Imagine for a moment that, when you were a child, all the members of your family were herded into a concentration camp and then gassed. Their “crime”: belonging to the wrong race or religion. Imagine further that you grew up knowing that most of the people who guarded the camp—who kept the death machinery operating smoothly—had gone on to lead normal lives, never facing judgment for what they did. Finally, imagine that one of those guards, now elderly and frail, has been dragged from his anonymous postwar existence to stand trial.
What would you feel—and what would you want to happen? Should this old man now pay for his crimes as a young man? Or should he be left alone?
In a courtroom in Detmold, Germany, that is the crux of the debate about Reinhold Hanning, a 94-year-old former Auschwitz guard who is charged as an accessory to the murder of at least 117,000 people. Given the passage of time, this will be one of the last such cases. The reality is that soon there will be no more perpetrators of the Holocaust left.
Which is all the more reason why it is far from heartless to conclude that Hanning should be found guilty, even at this late date. Anything less would signal that living to an old age provides automatic absolution for all crimes, no matter how horrific. The child who lost his family would understand this immediately, but others whose families were not among the victims should also have no problem grasping what is at stake here.
The fact that Hanning is on trial at all—and that a court in Lüneberg found Oskar Gröning, the 93-year-old “bookkeeper of Auschwitz,” guilty last year on similar charges of complicity in the deaths of at least 300,000 prisoners—is the result of a recent dramatic change in how Germany handles such cases.
Its courts no longer require, as they did for most of the postwar era, proof that alleged Nazi criminals were guilty of specific acts of murder and other crimes. It is enough to establish that they willingly served as part of the killing apparatus.
The specific case that established that new precedent was the conviction of retired Cleveland autoworker John Demjanuk in 2011. He was found guilty of serving as a guard in Sobibor, a camp whose only function was the mass killing of Jews. By the new standards, he had no credible defense once that fact was proven.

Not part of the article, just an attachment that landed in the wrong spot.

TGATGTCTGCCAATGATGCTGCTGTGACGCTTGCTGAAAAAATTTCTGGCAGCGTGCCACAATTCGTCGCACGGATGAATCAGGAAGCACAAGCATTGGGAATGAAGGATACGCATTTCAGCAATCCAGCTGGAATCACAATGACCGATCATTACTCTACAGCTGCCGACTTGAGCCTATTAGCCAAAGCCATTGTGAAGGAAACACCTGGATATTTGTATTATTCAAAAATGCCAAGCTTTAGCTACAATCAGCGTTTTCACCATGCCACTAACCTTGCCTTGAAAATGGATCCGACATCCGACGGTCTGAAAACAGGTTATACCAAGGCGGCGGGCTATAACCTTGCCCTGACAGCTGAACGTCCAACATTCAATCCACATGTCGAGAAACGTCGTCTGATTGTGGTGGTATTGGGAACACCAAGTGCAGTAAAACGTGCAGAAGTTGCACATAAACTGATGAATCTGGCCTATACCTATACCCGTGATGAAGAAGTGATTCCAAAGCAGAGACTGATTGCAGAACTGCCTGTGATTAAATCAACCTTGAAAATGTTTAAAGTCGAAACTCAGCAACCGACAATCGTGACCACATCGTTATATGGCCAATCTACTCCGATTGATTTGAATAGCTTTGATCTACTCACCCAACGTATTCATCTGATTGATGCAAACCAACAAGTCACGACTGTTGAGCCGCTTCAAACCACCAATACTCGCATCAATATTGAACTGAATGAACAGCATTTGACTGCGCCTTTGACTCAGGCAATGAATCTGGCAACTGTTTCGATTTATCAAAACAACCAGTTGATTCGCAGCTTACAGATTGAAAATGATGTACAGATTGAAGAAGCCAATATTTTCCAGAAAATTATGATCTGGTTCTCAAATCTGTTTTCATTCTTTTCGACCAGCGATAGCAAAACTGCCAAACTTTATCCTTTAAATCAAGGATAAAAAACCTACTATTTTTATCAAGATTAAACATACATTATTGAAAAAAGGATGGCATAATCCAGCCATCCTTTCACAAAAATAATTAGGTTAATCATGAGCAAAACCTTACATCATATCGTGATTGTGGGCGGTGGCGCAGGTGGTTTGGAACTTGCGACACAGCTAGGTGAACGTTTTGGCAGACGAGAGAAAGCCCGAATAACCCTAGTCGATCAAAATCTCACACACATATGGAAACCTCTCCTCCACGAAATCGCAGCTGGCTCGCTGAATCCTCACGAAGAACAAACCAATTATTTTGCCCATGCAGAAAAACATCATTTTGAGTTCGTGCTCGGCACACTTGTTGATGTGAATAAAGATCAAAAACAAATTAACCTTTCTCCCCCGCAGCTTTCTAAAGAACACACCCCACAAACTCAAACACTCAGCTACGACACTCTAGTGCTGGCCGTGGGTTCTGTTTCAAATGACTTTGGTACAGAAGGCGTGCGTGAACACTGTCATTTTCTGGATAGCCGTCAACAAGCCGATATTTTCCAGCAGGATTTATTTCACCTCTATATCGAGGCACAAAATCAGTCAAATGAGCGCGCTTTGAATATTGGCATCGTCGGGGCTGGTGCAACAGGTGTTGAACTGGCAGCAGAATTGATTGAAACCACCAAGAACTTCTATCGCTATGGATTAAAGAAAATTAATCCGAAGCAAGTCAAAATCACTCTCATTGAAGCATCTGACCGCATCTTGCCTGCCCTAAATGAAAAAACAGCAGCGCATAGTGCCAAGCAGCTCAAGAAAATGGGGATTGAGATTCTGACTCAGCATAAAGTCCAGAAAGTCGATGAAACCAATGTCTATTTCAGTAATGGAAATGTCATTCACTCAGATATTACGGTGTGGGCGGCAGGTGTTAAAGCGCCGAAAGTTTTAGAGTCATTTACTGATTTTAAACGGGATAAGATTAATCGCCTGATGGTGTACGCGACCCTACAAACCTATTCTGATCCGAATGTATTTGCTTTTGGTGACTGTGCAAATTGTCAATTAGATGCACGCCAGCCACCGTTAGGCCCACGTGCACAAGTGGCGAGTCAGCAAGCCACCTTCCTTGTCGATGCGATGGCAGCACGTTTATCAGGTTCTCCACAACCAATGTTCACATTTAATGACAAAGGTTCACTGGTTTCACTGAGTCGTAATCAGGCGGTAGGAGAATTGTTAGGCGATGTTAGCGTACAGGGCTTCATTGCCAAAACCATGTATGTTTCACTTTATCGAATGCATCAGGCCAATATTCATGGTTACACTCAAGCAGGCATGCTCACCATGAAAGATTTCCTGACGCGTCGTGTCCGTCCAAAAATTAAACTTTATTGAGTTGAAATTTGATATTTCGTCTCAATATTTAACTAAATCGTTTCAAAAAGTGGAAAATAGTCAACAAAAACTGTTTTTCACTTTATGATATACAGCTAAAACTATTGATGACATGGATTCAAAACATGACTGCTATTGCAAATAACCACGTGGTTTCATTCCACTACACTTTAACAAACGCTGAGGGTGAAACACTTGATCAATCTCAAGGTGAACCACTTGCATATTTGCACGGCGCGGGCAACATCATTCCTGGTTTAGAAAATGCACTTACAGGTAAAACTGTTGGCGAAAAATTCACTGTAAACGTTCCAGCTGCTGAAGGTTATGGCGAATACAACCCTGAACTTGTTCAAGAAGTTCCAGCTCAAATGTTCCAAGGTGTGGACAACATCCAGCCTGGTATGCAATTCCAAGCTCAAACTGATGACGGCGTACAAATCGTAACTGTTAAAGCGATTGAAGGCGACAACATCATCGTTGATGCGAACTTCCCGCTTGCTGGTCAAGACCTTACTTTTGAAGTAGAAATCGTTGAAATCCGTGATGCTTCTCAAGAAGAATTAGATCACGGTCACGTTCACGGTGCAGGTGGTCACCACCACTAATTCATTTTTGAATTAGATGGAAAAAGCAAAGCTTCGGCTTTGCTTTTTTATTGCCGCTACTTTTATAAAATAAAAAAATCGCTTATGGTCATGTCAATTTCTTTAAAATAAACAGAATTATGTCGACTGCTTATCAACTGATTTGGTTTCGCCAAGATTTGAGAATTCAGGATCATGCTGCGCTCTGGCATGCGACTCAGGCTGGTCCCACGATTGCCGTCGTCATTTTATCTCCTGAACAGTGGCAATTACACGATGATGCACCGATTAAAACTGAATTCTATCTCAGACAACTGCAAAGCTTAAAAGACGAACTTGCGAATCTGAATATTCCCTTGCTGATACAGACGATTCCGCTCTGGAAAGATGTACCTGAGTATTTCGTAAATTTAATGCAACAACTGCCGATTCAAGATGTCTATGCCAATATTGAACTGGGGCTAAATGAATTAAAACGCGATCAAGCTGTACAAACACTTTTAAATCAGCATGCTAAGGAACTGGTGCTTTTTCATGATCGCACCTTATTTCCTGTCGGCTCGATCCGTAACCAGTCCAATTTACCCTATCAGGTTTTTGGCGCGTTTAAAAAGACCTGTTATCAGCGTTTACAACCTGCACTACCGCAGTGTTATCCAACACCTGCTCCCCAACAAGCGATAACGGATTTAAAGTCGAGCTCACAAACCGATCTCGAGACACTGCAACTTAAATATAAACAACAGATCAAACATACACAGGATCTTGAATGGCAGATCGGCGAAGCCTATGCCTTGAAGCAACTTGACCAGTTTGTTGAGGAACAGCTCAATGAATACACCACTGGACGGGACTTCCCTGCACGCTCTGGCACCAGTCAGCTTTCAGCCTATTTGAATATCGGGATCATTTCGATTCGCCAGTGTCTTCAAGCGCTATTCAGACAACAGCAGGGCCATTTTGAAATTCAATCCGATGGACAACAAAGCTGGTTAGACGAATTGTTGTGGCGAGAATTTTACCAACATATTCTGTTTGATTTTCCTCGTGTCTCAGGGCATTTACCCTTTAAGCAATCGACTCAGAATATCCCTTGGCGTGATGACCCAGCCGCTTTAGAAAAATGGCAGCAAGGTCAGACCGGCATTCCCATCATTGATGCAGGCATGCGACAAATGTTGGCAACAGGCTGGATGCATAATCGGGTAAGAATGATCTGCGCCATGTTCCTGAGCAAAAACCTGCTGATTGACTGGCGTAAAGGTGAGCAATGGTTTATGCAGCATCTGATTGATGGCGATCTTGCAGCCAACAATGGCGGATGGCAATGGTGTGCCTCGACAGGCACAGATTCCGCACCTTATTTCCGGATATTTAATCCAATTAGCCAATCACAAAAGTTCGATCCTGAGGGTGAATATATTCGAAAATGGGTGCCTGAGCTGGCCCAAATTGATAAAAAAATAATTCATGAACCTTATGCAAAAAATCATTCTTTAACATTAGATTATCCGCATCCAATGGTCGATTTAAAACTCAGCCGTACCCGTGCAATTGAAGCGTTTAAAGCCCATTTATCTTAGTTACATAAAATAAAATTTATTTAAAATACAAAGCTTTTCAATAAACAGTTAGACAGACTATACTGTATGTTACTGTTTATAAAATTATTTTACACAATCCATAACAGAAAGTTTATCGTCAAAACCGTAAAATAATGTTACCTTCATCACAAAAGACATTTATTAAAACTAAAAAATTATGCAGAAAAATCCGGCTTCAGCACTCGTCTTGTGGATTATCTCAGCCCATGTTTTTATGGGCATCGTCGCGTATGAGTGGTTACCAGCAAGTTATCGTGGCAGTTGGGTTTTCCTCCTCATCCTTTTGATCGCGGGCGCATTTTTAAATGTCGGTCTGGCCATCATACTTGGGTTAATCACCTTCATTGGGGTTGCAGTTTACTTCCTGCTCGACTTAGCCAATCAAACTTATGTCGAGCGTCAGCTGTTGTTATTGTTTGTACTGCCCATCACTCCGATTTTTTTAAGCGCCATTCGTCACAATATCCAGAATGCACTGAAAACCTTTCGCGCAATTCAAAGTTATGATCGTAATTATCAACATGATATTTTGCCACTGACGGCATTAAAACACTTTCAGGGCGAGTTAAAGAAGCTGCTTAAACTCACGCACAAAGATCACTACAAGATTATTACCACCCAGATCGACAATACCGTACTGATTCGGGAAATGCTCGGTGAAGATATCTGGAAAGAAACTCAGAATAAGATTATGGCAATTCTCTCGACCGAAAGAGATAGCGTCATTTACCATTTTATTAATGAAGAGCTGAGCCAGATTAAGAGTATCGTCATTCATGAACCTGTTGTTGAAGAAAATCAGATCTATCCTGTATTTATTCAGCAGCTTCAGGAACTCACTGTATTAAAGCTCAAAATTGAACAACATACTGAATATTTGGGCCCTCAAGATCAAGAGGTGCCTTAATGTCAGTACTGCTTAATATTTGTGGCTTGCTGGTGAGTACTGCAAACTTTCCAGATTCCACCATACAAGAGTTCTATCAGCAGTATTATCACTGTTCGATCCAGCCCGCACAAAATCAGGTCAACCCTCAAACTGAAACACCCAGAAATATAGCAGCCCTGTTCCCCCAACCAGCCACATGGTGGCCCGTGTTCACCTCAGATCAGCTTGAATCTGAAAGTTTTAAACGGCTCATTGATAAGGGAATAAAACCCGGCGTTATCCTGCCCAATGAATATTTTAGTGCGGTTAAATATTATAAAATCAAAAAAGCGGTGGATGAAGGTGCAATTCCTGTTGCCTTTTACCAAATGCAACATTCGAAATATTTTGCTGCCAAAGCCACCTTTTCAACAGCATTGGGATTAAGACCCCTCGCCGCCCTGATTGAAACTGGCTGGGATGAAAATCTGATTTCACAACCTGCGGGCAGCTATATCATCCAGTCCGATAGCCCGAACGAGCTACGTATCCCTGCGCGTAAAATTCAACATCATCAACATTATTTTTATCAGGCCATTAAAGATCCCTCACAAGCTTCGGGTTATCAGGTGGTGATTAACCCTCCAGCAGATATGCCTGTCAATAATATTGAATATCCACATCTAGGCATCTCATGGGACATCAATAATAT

The debate over what constitutes adequate evidence of guilt dates back to the immediate aftermath of World War II. William Denson, the U.S. Army chief prosecutor at the Dachau trials of the personnel who ran several concentration camps, argued that it was enough to prove that the defendants were part of the “common design”—or “community of intention”—to commit these criminal acts. But a short distance away at the Nuremberg trials, the prosecutors presented evidence of specific crimes against each defendant.
Today, even among the people known loosely as Nazi hunters, both those operating on behalf of governments and those who have worked independently, there are splits on this issue.
Serge and Beate Klarsfeld, the French-German couple who employed confrontational tactics to force the trials of Klaus Barbie and other Nazis responsible for the deportation and murder of French Jews during the war, disapprove of the post-Demjanuk rules. The notion that someone can be found guilty simply by virtue of his or her position is “quite Soviet,” Serge argues, despite the fact that his father died in Auschwitz.
But the German ruling has won praise from people like Efraim Zuroff, the director of the Simon Wiesenthal Center in Jerusalem, who has launched high-profile campaigns to identify other Nazi war criminals who may still be alive. Each successive trial, he and others argue, offers a valuable lesson for the new generation about the monstrosity of those crimes and the importance of individual accountability—and nothing less is owed to the victims.
It also reinforces the point that the “cog in the machine” defense, the argument that a defendant cannot be held responsible for simply doing his job, no matter how deadly, has been permanently discredited—and, in fact, is backfiring.
The irony is that if German courts had come to this conclusion about what constitutes adequate evidence of guilt in the 1950s or 1960s, there would have been a huge surge in trials and convictions. But under the old rules it was notoriously difficult to establish guilt in cases where most of the potential witnesses were already dead, and the survivors often knew very little about the identities of their tormenters. As prisoners, they had instinctively tried to avoid eye contact with those who could end their lives in an instant.
In the Hanning trial and the trickle of remaining cases, punishment is not the key goal. Some of these late convictions, such as that of former SS Captain Erich Priebke, who organized the execution of 335 men and boys, including 75 Jews, near Rome in 1944, resulted in house arrest, since he was too ill to serve his life sentence in prison.
The real goal is to uphold the principle that there is no statute of limitations on such cases. As Piotr Cywinski, the director of the Auschwitz-Birkenau State Museum, points out, the biggest moral failure “would be to avoid passing judgment.”
In the past, there were far too many such failures. It is encouraging that, however late and however old the defendants, there are still efforts to make up for those failures now.